14. The Texas Chainsaw Massacre (Tobe Hooper, 1974)
A film without which 70s cannot be imagined, and a key film to the development of tons of subsequent slasher films, “The Texas Chainsaw Massacre” soon became an astonishing surprise that not even its director could have expected.
Raw, unpretentious and loosely based upon Ed Gein’s murderous spree, “The Texas Chainsaw Massacre”, as a product that exceeded its time, left critics and audiences equally divided.
Some said that the film can be seen as a statement about the inner and ultimately unfairly denied violence that infiltrates society; others argued that it was just the beginning of an unnecessarily large amount of mindless exploitation titles. Polarized positions like those have made “The Texas Chainsaw Massacre” a cult classic whose influence can be traced far beyond the horror genre.
13. The Last Picture Show (Peter Bogdanovich, 1971)
Nominated for eight Academy Awards and winner of two, “The Last Picture Show” tells the coming-of-age story of the magnetic trio of Sonny (Timothy Bottons), Duane (Jeff Bridges) and Jacy (Cybill Shepherd) in a melancholy 50s Texas town.
The movie is an ambiguous but tasteful exploration of the crumbling of American values that ultimately left both critics and audiences confused.
Regarded as a transition point of American cinema today, its open recurrences to adultery, promiscuity and alcoholism got this film several accusations of obscenity.
12. Pretty Baby (Louis Malle, 1978)
Arguably based upon E.J. Bellocq’s Storyville Portraits, “Pretty Baby”, the image of an adult world through a child’s eyes, follows a Storyville brothel as Violet (Brooke Shields), the 12-year-old daughter of a prostitute (Susan Sarandon), romanticizes about her mother’s life.
Louis Malle’s American debut was this shocking and yet gentle imposition of his peculiar vision of the standards of political correctness. A memorable representation of the turn of prostitution in the 20th century, “Pretty Baby” owes most of the controversy it raised to Malle’s casting of a 12-year old Brooke Shields.
Malle himself later stated he had mixed feelings about the idea of casting a child. His decision ultimately led to a sensationalist campaign, arguably unsuitable with the film’s undisputed quality but that didn’t affect the overall critical acclaim it met.
11. A Real Young Girl (Catherine Breillat, 1975)
Curious, over-analytic and lustful, Alice Bonnard (Charlotte Alexandra), a real young girl, explores her sexuality during a summer holiday in this film that contains most of the subjects Breillat’s career experiments with.
Due to the controversy surrounding its depictions of raw sex, Catherine Breillat’s staggering film debut was only featured after her rise to fame, 25 years later.
A film that soon overcame the expectations of Briellat’s production, something that also influenced the decision of not releasing it, “A Real Young Girl” is a raw but also dream-like depiction of a teenager’s sexual awakening.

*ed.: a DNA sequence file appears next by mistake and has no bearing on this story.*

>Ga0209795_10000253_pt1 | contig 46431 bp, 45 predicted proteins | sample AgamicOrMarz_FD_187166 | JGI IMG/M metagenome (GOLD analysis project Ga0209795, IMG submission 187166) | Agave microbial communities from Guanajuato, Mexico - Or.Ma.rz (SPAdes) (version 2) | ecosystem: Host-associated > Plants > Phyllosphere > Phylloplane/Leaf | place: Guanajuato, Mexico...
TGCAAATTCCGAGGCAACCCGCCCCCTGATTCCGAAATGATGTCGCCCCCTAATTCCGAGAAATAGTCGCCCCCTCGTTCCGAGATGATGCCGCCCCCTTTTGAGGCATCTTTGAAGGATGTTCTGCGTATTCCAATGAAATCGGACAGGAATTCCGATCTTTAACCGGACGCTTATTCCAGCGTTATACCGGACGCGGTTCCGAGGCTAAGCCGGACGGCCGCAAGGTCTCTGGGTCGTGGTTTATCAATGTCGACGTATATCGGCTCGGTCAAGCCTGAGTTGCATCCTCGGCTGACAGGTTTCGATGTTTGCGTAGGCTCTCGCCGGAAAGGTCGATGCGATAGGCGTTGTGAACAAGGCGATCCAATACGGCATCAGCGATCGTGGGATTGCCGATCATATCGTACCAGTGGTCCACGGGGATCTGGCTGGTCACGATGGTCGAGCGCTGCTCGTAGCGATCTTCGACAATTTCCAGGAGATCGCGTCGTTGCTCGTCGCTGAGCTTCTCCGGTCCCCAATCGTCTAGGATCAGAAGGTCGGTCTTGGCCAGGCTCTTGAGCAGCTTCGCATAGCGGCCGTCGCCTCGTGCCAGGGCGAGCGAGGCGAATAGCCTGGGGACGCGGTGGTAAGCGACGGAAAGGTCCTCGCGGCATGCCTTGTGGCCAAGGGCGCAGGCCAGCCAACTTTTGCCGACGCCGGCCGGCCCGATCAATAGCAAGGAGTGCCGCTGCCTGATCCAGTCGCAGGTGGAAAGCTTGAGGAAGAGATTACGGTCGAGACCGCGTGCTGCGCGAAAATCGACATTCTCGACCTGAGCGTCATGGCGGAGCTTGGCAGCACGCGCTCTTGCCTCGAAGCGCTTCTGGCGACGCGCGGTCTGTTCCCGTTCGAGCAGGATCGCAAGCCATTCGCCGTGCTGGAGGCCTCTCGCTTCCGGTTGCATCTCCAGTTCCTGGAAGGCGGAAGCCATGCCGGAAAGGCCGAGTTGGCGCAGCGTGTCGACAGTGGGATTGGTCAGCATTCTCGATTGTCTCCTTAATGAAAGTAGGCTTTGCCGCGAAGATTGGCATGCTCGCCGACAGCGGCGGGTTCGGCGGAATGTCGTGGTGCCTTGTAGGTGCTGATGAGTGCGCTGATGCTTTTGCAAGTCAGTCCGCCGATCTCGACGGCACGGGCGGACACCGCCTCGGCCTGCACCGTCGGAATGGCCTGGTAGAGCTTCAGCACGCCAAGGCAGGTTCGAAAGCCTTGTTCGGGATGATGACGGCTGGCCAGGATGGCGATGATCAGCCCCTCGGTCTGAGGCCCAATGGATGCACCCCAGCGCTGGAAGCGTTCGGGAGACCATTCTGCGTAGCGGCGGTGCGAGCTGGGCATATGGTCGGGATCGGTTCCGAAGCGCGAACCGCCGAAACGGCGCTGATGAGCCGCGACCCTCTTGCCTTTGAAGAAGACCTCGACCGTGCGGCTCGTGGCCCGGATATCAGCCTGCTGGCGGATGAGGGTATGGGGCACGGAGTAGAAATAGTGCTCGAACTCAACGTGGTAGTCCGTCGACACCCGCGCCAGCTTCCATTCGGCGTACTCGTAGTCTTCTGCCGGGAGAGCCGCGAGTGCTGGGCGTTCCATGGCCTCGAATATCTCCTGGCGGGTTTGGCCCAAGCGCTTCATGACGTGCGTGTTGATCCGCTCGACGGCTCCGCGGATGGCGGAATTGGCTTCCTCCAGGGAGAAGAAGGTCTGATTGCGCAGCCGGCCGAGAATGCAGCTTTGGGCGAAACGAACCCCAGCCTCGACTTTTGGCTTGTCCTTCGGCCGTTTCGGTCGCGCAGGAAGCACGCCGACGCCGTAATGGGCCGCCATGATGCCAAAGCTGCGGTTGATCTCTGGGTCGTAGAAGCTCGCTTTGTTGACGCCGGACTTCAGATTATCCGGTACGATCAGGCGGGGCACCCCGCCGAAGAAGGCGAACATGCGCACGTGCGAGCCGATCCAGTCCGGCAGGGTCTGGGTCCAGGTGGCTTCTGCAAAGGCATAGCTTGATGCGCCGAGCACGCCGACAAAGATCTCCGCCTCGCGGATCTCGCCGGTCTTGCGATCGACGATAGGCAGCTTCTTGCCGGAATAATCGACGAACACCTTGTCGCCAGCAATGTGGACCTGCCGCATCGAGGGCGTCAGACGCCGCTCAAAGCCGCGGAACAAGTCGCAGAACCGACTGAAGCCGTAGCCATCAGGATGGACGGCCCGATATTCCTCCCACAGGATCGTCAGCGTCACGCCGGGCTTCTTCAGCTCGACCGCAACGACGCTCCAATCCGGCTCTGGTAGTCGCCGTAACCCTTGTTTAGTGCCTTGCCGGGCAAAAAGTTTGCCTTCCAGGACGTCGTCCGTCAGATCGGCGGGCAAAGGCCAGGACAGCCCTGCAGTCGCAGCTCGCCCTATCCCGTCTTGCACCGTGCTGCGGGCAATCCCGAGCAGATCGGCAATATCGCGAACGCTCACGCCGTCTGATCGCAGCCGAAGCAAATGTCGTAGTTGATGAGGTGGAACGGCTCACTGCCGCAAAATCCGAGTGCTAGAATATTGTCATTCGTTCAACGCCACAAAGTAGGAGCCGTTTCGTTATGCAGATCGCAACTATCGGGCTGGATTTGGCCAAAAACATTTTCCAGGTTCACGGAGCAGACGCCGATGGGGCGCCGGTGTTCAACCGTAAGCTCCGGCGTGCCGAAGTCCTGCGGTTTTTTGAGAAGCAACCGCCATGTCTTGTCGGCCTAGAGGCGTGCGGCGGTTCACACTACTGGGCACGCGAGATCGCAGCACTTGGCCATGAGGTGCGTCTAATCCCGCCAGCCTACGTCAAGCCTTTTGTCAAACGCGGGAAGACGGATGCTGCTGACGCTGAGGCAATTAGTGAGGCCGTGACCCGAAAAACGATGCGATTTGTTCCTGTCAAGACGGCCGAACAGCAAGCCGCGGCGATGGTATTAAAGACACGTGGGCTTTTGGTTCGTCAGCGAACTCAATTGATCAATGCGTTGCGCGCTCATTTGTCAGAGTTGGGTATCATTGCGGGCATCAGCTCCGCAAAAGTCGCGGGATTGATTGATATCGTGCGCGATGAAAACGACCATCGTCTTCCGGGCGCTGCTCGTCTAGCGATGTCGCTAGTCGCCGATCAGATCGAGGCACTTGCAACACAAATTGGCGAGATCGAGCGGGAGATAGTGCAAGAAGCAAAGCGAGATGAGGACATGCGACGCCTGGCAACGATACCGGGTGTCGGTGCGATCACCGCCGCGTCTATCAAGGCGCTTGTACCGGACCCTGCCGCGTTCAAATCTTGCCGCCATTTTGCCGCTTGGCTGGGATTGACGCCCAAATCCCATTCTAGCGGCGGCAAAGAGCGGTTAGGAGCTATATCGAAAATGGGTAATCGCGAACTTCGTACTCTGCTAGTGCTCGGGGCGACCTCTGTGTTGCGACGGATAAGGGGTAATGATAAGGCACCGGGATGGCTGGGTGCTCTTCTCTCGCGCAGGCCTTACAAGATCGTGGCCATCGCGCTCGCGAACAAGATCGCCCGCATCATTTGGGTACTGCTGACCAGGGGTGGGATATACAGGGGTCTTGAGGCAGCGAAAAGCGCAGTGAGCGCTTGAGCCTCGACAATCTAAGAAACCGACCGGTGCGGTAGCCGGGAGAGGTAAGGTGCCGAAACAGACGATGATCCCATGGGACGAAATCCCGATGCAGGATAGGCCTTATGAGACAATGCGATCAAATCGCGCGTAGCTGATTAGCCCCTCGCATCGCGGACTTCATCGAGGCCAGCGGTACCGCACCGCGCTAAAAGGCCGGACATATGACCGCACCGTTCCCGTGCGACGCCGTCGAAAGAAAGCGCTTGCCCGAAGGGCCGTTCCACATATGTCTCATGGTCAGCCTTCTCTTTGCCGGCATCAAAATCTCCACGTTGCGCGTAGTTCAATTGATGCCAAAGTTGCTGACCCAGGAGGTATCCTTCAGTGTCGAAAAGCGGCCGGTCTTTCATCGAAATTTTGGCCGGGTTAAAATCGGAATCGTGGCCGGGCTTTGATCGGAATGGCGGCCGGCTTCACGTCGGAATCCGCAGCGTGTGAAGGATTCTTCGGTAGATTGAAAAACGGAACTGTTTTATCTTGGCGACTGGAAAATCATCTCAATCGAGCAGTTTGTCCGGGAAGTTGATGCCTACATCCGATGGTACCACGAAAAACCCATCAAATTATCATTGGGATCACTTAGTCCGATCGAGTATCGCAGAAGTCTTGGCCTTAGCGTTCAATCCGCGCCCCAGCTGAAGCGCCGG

The success of “Romance” (1999) and “Fat Girl” (2001) made possible a rediscovery of “A Real Young Girl”. It is often compared to Briellat’s later films, particularly “Romance”, but it is a crude but playful exercise that stands by itself.
10. Faces of Death (John Alan Schwartz, 1978)
“Faces of Death” is a review of several sequences surrounding violence and death. Even today, angry detractors continue to outrage against the vulgarity of its means.
Sensationalist and arguably incomprehensible for current generations’ standards, “Faces of Death” was one of the early 80s most circulated and commented home videos. Its awkward mixture of real footage and fake sequences turned it an undisputed cult film nearly instantaneously.
From a failed open-heart surgery to the aftermath of an actual plane crash, “Faces of Death” follows Dr. Francis Gross, a cartoonish scientist, as he looks at man’s mortality and the mysteries and rites surrounding death.
9. Monty Python’s Life of Brian (Terry Jones, 1979)
“Monty Python’s Life of Brian” follows the epic life of Brian, a naughty boy from Jerusalem whose life parallels the life of Jesus Christ.
The movie is an irreverent religious satire of major Biblical flicks. From its production, the film faced detractors faulting it for being sacrilegious and extremely blasphemous, something that didn’t change much as the film later faced massive protests and ban impositions.
Nevertheless, “Monty Python’s Life of Brian” overcame its detractors and became an immediate success. Today an undisputed cult film, some people have even regarded it as the best comedy film ever made.
8. Deep Throat (Gerard Damiano, 1972)
The introduction of plot, character development and high production standards in pornography, “Deep Throat” follows a sexually frustrated woman (Linda Lovelace, who later stated the film was a cruel commercialization of her rapes) as she desperately tries to achieve an orgasm.
Perhaps the most influential pornographic film ever made and an involuntary settler of a debate about what should be regarded as obscenity, “Deep Throat” is an undeniable cultural phenomenon of the 70s.
“Deep Throat”, filmed in six days for $50,000, was originally intended to be featured as another porn flick; nevertheless, its impact soon got the attention of mainstream audiences.
Featured in major commercial movie theaters, the film became a financial success and set the beginning of Porno Chic, a golden period for heterosexual pornography.